Whoa, I thought flour and chocolate was confusing. Nothing compares to sweeteners in terms of overinformation! Anyway, I will get to that a bit later. We worked again with chocolate and my task was to produce a Milk Chocolate Praline Creme Bonbon.We tempered the milk chocolate and filled the molds last week but it was time to temper again. We were assigned the tabling method. Tempering chocolate the tabling method is the most difficult. 2/3 of the heated chocolate gets poured on to a marble slab and it gets “agitated” to the consistency of peanut butter. It then gets poured back to the rest of the chocolate and hopefully, you are at 85 degrees of close.
It was kinda stressful at first. Controlling the chocolate on the slab at first was difficult but the rhythm of scraping and cleaning the scraper is the most difficult to get used to. After a while I felt like a pro. I can now say that I’ve tabled chocolate!
This is what the chocolate decor was ultimately used for; Deconstructed Chocolate Pie, Butterscotch PuddingCup and Sour Cream Gelato upstairs at Lei’s Family Class Act American Menu.
Speaking of Lei’s Family Class Act, Chef Tom has started a blog on the Life of a Chef Instructor. Check it out
When all of that stress was over, we were back to filling bonbons with Praline Cream.
Enough about chocolate. Sweeteners are going to be a pain in my butt.
Okay, when I started this journey, I knew about powdered sugar, granulated sugar, brown sugar, molasses & Karo. Now my vocabulary has expanded to include invert syrups, sucrose, glucose, fructose, dextrose, fondant sugar, donut sugar, isomalt and polyols. Phew! I’ve been calling them sweeteners lately instead of sugar because some of them didn’t even start out life as sugar cane or beets! Can you say corn, wheat and rice.?
Let’s talk invert syrups for now and just a basic lesson. First, a syrup is a mixture Pralinof one or more types of sugar, water and a small percentage of other items; acids, flavors, colorings and thickeners. Sugar is a disaccharide, meaning there are 2 molecules to sucrose (sugar). The sugar syrup is heated and acid is added which will separate the bound molecules into glucose, fructose and water. You can have a full invert syrup where there is little to no sucrose left of a medium invert syrup where only half of the sucrose is converted. Invert syrups are used in the bake shop when your product needs properties that sugar cannot provide. Invert sugar is sweeter than sugar and browns much faster so oven temperature needs to be taken down. Invert sugar has these properties; it moistens and keeps baked items softer, it keeps icings, fondants and confections shiny, smooth and free from cracks. It also keeps frozen desserts free from ice crystal formation. Invert sugars are typically not made in the bake shop but purchased. Well folks, that is the tip of the iceberg. We start working with sugar this week so I’m certain we will revisit this again.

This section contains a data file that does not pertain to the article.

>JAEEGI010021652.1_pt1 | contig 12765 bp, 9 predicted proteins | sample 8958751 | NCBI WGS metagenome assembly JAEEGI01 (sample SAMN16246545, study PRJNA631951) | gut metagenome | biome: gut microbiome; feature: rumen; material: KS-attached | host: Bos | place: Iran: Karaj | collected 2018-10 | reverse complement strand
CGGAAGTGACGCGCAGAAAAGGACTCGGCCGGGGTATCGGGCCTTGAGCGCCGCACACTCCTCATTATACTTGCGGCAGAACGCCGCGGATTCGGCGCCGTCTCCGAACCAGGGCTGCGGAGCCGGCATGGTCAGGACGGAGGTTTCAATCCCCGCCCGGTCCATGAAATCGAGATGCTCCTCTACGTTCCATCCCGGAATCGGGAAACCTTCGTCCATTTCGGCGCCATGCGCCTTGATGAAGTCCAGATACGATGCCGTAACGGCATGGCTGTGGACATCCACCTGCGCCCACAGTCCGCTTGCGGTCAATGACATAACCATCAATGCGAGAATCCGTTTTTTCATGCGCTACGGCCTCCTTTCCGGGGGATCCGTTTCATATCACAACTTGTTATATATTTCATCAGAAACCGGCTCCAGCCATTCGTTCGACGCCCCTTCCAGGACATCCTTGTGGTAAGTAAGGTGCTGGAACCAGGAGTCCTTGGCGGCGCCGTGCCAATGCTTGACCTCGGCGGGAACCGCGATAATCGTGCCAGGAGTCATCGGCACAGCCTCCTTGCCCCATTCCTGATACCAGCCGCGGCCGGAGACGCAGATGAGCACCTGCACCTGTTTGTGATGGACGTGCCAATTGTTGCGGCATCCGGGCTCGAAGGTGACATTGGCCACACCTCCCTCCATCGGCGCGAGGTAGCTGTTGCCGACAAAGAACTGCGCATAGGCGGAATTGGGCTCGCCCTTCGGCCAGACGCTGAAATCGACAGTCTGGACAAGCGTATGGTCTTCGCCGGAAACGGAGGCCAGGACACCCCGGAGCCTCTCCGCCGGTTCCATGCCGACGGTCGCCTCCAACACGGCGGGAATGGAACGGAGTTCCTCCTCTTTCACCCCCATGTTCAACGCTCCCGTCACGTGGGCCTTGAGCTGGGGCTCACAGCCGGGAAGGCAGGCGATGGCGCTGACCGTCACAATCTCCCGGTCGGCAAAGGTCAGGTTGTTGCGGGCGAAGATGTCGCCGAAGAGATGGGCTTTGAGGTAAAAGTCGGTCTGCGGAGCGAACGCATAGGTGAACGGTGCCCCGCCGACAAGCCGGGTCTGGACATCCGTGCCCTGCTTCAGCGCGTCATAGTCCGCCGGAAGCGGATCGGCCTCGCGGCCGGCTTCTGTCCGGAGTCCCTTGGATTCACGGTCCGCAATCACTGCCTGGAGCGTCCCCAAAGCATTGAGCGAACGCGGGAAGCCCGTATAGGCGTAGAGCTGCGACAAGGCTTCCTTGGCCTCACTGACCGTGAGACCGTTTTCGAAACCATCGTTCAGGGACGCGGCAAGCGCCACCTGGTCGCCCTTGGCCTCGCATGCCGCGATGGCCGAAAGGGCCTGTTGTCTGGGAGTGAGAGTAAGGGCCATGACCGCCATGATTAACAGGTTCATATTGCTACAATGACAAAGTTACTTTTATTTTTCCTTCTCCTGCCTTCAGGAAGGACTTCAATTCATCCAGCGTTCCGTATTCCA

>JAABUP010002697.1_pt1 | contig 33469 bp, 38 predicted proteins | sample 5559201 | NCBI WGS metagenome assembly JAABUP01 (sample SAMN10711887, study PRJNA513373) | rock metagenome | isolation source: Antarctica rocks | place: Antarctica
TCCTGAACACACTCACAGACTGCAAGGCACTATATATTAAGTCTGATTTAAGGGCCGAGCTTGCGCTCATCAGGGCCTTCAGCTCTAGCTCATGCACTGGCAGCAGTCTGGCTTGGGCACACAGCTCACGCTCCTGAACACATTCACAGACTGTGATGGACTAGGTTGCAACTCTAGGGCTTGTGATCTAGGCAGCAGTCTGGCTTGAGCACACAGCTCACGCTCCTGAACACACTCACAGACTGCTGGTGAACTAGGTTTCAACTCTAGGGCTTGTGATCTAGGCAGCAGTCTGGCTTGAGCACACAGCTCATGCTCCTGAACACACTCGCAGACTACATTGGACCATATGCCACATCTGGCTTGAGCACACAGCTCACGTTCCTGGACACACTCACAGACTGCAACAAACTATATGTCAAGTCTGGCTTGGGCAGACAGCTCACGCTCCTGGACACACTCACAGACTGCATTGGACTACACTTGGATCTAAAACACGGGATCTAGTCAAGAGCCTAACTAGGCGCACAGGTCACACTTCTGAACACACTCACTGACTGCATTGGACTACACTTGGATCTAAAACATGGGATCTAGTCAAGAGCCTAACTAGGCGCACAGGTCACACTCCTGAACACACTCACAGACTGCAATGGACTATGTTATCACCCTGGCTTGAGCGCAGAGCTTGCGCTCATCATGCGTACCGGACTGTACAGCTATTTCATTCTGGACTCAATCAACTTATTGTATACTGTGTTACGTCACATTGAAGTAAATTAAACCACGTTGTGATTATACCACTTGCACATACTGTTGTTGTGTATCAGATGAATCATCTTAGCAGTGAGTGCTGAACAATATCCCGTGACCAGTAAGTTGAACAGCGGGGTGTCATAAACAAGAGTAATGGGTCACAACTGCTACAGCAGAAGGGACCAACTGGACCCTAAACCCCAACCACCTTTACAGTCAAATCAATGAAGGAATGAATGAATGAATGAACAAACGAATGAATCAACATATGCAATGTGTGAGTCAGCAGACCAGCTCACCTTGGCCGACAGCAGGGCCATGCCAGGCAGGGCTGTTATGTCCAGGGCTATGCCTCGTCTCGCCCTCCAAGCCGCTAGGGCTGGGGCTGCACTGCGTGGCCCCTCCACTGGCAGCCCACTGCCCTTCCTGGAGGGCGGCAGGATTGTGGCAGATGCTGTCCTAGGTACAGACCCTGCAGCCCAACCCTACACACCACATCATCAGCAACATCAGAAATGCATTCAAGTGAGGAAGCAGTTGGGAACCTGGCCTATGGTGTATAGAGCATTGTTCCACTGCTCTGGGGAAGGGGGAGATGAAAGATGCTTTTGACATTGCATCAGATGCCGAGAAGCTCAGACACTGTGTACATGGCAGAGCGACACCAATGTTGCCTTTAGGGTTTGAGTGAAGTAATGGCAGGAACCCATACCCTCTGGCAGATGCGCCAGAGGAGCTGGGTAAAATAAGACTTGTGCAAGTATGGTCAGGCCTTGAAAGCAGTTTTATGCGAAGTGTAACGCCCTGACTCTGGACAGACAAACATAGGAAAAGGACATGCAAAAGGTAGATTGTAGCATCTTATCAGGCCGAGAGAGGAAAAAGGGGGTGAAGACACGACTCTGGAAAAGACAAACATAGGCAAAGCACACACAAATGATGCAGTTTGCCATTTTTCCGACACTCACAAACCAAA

Speaking of frozen desserts, Santa brought me a Cuisinart Ice Cream maker for Christmas so I finally broke it out. I made the most basic recipe available from the manual. So basic that all you did was dissolve some sugar in milk, add heavy cream, add some vanilla extract and spin. It turned out okay but I’m sure I’ll be whipping up some great flavors soon. I wanted to see how the lay people made ice cream.
Last time I only had Skippy available. This time I had some natural creamy peanut butter. I thought the flavor was better with Skippy. It was harder working with the natural stuff. It kept separating but I emulsified the crap out of it so it stopped separating. The ganache I made this time was better. It was smoother and was easier to spread. Last time I didn’t wait for the ganache to cool before spreading so the peanut butter started to melt. this time there was no melting so it was a neat and tasty little pie.
Next week I begin to acquire my hours for my Work Experience class. I’ll fill you all in later.